Most of the time, and for most of us, it is the Church gathered that gets all the attention. “We’re going to church.”  “Come to church with us.”  “The church needs repairing.” And here we have designated roles. The minister gets to do most of the work along with a few others who have been set aside for various tasks. The rest of us are content to watch and listen and (mostly) do as we’re told. We’re happy to be co-opted for this and that but for the most part we are passive observers; or, at best, we are active participants in someone else’s show. But still, we feel more Christian here, gathered together, than we do out there in the world.

We feel apologetic about what we do Monday to Friday, as if it is less Christian than what we do when we are the gathered people of God. We seem to think that it’s only when we are praying or reading the Bible or singing Christian songs, that we are truly the church.

Sad to say, but this (the gathered church) is all that people out there know of us. That’s what worried George. He wanted to email me because, if his comment went up on the internet, all the “Blessed folk” would have their say; from the safety of the gathered Church, we would speak pious words into his life without attempting to engage him.

I have to ask, is that all we do? Or rather, is that all we are known for? Pious pronouncements from a safe distance?

Living as the scattered church is a gift of grace—God’s gift blessing the world. It means getting alongside the George’s in our lives and walking with them—without words, because words too often become barriers between us.

“For God loved the world so much that he gave his only Son, so that everyone who believes in him may not die but have eternal life. (17) For God did not send his Son into the world to be its judge, but to be its saviour.” (John 3:1-17)

Or as The Message puts verse 17: “God didn’t go to all the trouble of sending his Son merely to point an accusing finger, telling the world how bad it was. He came to help, to put the world right again.”

God loves the world, not because the world (you and I) were ready to be loved or even wanted to be loved; God loves, and God loves extravagantly. And he invites us into his kingdom to love the same way. But you and I can’t possibly love like that. You have to be born into it. It has to be part of your make up, in your genes. That’s why Jesus says to us, be born again; let the Spirit bring you to a new birth.

It means putting on the righteousness of God, rather than the self-righteous cloak that divides us from people; being born again into the unknown, born into a different way of responding to people; a different way of listening; a different way of looking for Jesus in people and places we don’t usually expect to find him; trusting God enough to keep going wherever God leads.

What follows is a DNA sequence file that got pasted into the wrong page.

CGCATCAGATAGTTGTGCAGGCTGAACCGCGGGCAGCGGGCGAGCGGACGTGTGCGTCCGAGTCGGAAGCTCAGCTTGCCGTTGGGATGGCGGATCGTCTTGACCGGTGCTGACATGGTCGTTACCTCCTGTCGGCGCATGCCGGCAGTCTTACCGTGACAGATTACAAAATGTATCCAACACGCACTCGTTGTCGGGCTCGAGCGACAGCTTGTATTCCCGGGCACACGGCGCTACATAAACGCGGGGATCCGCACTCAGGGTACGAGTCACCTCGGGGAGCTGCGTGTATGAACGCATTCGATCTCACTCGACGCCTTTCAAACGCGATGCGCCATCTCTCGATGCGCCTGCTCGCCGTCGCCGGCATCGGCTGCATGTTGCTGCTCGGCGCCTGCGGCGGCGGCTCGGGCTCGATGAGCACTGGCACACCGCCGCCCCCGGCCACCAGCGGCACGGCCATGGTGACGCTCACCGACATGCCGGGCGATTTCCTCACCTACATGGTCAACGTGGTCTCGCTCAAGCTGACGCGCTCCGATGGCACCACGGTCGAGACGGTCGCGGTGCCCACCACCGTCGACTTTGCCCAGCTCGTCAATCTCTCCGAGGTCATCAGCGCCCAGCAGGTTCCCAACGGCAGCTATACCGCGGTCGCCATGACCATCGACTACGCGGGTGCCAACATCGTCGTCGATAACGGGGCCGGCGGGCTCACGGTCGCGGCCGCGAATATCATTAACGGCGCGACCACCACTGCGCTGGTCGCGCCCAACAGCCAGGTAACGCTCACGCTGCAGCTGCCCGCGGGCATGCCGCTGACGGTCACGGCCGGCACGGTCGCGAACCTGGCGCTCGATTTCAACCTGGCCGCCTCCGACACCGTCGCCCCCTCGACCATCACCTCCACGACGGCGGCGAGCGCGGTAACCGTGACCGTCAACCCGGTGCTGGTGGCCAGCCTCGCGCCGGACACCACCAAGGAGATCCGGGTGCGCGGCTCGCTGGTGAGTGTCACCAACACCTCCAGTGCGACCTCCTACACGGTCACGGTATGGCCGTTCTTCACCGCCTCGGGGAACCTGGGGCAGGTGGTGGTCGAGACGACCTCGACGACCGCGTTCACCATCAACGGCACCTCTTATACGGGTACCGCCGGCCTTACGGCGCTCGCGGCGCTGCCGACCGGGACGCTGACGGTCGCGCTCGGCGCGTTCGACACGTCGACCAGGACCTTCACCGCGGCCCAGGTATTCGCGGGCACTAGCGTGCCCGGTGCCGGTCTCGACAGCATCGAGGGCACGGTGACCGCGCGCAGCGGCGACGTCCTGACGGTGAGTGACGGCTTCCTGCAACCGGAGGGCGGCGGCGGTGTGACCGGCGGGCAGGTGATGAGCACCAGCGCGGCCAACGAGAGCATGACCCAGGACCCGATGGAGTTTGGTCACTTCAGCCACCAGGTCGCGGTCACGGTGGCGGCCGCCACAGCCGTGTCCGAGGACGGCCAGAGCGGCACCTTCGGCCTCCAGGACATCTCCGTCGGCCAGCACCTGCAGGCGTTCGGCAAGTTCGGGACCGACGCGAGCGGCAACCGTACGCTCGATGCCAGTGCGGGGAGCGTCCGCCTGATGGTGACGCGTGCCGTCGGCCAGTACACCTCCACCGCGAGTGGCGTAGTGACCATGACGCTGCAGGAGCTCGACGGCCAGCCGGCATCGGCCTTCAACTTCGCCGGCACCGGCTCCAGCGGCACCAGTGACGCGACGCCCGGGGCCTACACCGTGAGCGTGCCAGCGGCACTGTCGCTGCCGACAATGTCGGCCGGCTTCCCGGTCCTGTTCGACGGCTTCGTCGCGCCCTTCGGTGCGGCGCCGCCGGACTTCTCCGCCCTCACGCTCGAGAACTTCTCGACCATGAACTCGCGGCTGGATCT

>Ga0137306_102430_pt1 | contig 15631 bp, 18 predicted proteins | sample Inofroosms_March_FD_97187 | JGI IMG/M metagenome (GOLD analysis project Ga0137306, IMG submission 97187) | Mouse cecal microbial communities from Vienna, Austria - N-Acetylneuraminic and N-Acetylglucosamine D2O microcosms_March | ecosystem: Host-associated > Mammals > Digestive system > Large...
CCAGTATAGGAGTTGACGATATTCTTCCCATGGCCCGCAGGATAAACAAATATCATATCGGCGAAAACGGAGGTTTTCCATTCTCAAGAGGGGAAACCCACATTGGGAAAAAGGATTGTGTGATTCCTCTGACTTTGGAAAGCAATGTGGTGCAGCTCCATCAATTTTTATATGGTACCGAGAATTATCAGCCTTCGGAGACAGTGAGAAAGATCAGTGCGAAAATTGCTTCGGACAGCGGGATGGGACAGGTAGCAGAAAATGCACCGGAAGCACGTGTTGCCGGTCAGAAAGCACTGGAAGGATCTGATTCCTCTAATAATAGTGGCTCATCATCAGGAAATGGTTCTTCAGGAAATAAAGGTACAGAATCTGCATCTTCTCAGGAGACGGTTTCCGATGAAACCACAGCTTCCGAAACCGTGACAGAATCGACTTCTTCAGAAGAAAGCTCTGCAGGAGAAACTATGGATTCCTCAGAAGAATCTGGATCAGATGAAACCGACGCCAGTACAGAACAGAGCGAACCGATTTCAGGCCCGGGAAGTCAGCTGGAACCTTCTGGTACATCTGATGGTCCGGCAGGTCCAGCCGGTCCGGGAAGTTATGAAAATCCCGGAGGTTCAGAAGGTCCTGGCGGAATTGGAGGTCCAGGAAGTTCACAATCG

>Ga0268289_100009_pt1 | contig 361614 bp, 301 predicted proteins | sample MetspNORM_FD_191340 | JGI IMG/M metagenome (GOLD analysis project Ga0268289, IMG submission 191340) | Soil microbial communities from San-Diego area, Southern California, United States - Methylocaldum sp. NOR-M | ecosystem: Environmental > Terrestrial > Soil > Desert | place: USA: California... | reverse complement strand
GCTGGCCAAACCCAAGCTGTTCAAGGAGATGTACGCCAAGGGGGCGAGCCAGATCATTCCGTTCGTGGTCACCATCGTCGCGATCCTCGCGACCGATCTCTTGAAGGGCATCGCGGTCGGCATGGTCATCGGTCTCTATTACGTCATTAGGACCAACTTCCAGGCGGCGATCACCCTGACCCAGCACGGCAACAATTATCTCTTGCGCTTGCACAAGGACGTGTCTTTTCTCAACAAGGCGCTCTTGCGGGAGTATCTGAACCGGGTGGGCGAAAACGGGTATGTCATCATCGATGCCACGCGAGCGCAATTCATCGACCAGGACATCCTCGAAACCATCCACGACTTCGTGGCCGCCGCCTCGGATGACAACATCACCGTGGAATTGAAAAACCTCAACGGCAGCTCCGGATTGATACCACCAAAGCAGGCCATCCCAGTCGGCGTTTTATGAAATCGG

It means being unwilling to live normal lives but, rather, in God’s name, to be better than normal in an angry and fear-filled world.

Someone said, “If we start letting the wind of the Spirit blow through our souls, our church, our families, who knows what might be blown out and what might blow in?” (Alyce McKenzie)

Let’s pray:
John van de Laar’s prayer, “Born yet again”.

[This sermon was preached at Prestbury Methodist Church on 20 March 2011]


Related posts:
Christine Jerrett An Ordained Community
Peter’s Progress A Clash of Two Leadership Paradigms
Working Preacher Like It or Not!
Alyce Mckenzie Nicodemus’s Non-Decision: Reflections on John 3:1-16



Filed under Community, Sermons

4 responses to “Angry People: A Church out of Touch

  1. I don’t really feel like George’s question was answered though. Instead, it’s like his blurb was used as an illustration point for Christians to get connected with the people “outside the church.” Maybe though that wasn’t your intent with this article? Maybe you answered him elsewhere?

    Also, I think George is in a better place than most of the Christians I know in that he’s admitted he’s angry. I find a lot of Christians who just suppress it.


    • Hi Rachel,
      Thanks for your comment. You are right, this wasn’t an answer to George; this was a message to Christians inspired by George’s honesty, because people in the church don’t often get to hear what people outside the church think of us. George and I emailed each other. Mind you I didn’t try to answer him but we had a good conversation.
      Thanks again!


  2. Thanks Ray. That’s very encouraging.


  3. Powerful stuff. A very good article that I intend to copy and share with the leadership team at my own church. Thank you